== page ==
October 19, 2020
In the early 1970s, planners in Buenos Aires piloted a novel remedy for the city’s chronic traffic congestion and vehicular pollution: to cut downtown traffic in half, they banned vehicles from entering the city center every other day, depending on whether the last digit of a license plate was odd or even.
How to make virtual research-engagement workshops work better: Insights from a recent international gender and energy meeting
Written by: Thomas Klug & Marc Jeuland
About the Workshop
Fuelwood collection and children's school attendance in the Kassena-Nankana Districts of Northern Ghana
Written by: Rex Alirigia
Edited by: Alicia Oberholzer & Thomas Klug
The Sustainable Energy Transitions Initiative (SETI) is proud to announce a successful fourth annual conference, which occurred on May 15-17, 2019 in Santiago, Chile. The three-day conference kicked off with a policy interaction workshop, featuring various stakeholder perspectives on energy access in Latin America.
SETI Student works on Energy Access in sub-Saharan Africa with Solar Sister
Written by: Alicia Oberholzer, SETI Graduate Research Assistant
Electrification and Cooking Fuel Choice in Rural India: Summer Research
Written by: Ridhima Gupta
Edited by: Alicia Oberholzer
Brighter Communities, Safer Cities: Summer Scoping
Written By: Kevin Grieco
Edited By: Alicia Oberholzer & Thomas Klug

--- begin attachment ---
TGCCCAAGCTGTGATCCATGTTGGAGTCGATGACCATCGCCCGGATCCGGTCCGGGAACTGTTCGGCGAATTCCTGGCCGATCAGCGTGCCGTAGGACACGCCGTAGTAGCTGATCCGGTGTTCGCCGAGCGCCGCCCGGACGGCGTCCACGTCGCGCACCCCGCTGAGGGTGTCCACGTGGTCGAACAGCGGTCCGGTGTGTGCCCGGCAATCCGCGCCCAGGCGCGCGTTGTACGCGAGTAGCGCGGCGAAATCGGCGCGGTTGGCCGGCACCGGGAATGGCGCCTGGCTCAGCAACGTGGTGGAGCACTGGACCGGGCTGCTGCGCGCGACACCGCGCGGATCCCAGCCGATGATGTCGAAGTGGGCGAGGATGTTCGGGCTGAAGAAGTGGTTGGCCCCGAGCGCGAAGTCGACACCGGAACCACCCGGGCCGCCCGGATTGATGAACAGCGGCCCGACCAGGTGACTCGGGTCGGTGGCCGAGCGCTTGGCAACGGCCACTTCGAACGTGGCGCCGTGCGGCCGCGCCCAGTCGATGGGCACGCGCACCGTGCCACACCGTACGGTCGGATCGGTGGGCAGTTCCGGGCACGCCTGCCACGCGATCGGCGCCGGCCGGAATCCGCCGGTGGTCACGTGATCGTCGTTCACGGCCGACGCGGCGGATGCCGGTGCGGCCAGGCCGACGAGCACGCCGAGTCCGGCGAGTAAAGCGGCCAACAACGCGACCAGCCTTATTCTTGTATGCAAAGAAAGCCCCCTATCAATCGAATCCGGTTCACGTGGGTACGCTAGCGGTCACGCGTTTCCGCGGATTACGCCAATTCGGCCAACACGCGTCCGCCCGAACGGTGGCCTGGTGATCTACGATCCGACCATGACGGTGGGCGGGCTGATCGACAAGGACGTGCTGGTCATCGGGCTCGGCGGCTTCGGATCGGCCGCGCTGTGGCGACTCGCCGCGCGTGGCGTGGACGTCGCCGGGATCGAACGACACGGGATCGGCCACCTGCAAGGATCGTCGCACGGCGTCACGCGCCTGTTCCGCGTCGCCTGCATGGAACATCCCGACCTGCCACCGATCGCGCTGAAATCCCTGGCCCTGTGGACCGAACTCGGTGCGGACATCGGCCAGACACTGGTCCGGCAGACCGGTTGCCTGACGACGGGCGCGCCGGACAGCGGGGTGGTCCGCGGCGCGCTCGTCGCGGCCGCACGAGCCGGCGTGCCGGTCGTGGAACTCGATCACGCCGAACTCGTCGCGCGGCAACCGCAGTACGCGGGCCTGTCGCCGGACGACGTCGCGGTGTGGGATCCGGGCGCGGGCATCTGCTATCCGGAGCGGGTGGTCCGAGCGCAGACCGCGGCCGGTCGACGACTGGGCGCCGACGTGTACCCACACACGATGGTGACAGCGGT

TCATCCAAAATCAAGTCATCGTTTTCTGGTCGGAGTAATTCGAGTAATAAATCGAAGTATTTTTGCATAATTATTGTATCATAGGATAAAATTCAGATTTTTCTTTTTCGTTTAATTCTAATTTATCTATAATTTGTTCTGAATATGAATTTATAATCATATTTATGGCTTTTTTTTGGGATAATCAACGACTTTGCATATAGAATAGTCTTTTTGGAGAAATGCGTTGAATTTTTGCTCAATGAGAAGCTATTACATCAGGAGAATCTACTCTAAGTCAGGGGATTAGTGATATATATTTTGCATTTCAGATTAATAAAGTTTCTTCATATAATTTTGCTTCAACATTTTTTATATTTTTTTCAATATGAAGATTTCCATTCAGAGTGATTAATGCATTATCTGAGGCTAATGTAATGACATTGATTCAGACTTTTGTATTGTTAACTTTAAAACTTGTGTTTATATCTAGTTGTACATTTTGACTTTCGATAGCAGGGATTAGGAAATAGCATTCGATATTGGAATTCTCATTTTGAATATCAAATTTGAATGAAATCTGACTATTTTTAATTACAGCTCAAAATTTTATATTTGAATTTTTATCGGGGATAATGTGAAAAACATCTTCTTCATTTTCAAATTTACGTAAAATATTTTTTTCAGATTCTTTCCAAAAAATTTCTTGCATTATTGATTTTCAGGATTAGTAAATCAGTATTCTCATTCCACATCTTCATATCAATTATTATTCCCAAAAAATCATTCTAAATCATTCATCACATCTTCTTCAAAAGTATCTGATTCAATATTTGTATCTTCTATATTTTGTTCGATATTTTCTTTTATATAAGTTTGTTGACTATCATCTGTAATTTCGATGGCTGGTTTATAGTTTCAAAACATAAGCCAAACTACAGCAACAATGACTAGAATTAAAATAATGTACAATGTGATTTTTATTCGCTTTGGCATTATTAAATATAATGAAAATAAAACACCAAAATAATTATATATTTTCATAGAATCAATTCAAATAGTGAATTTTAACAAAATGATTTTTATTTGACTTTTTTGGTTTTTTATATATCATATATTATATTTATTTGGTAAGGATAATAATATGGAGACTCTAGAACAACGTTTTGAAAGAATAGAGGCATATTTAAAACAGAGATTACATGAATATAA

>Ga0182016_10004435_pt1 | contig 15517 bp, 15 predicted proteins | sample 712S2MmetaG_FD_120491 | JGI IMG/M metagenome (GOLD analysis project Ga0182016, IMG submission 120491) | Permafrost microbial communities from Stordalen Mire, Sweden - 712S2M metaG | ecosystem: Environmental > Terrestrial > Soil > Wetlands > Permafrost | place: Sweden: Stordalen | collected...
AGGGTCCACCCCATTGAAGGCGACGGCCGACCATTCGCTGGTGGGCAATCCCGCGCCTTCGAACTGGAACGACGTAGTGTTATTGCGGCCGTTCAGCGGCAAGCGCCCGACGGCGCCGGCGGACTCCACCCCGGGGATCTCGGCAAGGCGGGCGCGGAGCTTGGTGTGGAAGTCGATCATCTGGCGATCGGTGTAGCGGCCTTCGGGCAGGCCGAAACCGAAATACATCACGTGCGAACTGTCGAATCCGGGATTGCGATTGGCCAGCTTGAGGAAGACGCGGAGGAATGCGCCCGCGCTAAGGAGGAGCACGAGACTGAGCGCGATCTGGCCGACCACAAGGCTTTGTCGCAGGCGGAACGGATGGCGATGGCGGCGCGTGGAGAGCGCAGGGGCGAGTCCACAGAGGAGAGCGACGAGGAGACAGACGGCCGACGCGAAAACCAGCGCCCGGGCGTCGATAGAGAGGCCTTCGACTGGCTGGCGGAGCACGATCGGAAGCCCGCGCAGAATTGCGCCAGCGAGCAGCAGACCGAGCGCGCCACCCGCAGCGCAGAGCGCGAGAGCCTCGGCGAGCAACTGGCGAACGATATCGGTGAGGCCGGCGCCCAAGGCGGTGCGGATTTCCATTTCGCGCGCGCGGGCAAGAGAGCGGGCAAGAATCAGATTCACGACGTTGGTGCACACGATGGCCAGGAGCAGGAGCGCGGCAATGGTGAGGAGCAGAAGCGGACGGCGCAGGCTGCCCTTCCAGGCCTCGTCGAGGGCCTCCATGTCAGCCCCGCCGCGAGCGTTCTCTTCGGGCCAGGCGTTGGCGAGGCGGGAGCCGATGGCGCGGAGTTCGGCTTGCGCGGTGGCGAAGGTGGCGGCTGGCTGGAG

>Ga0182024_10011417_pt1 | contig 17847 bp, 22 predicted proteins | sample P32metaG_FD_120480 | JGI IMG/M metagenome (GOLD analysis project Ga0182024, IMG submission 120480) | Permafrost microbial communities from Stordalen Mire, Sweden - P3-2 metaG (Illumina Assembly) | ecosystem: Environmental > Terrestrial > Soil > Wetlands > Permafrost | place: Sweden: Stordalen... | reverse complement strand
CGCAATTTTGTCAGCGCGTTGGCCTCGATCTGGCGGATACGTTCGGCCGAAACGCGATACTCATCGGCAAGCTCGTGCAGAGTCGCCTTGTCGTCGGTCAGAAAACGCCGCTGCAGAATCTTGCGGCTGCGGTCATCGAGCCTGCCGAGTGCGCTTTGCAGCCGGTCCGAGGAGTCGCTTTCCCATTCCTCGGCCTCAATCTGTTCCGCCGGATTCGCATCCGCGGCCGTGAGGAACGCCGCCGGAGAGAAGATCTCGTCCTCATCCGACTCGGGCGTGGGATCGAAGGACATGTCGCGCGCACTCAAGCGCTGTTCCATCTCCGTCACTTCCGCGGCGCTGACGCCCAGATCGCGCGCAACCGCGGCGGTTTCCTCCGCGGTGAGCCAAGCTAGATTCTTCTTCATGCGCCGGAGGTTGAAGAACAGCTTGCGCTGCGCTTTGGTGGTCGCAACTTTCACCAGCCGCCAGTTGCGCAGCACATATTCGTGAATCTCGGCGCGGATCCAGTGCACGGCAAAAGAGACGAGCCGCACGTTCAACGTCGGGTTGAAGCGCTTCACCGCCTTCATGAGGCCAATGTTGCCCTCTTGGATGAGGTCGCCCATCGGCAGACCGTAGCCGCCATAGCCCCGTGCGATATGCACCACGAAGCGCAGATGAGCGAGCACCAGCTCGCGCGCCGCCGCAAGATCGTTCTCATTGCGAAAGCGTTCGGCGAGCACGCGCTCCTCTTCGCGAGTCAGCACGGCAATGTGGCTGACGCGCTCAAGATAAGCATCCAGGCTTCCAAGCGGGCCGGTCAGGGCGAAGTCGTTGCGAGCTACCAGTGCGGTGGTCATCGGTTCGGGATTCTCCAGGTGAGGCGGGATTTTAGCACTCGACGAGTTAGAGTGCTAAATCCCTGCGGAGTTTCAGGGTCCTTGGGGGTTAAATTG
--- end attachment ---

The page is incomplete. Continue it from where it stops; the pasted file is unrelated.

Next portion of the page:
Urban electrification rates in Sierra Leone are among the lowest in the world, hovering around 11%. These already low electrification rates plummet towards zero in poor slum areas of the city. One consequence of this urban energy poverty is an absolute lack of nighttime lighting and public streetlights.
There are no economic arguments for postponing acting on the climate issue. Past experience shows that costs of action are often overestimated , while the costs of inaction are often underestimated. This argues Jessica Coria in Swedish daily Svenska Dagbladet.
For decades, people in rural Africa have been using sooty kerosene lamps to dimly light their homes. But in recent years households, even in poor areas, have started to replace their kerosene lamps with non-rechargeable dry-cell battery driven lamps and solar kits.
EfD researchers have been working with Cape Town’s authorities in their efforts to stave off #DayZero – the day when the Cities taps run dry. Their findings cast new light on the importance of effective demand management to cope with water shortages. In this blog we discuss how the tools of economics can be used to pre-empt such crisis management in growing cities in the Global South.
By: EfD Director Gunnar Köhlin, Prof Dale Whittington and Prof Martine Visser June 2018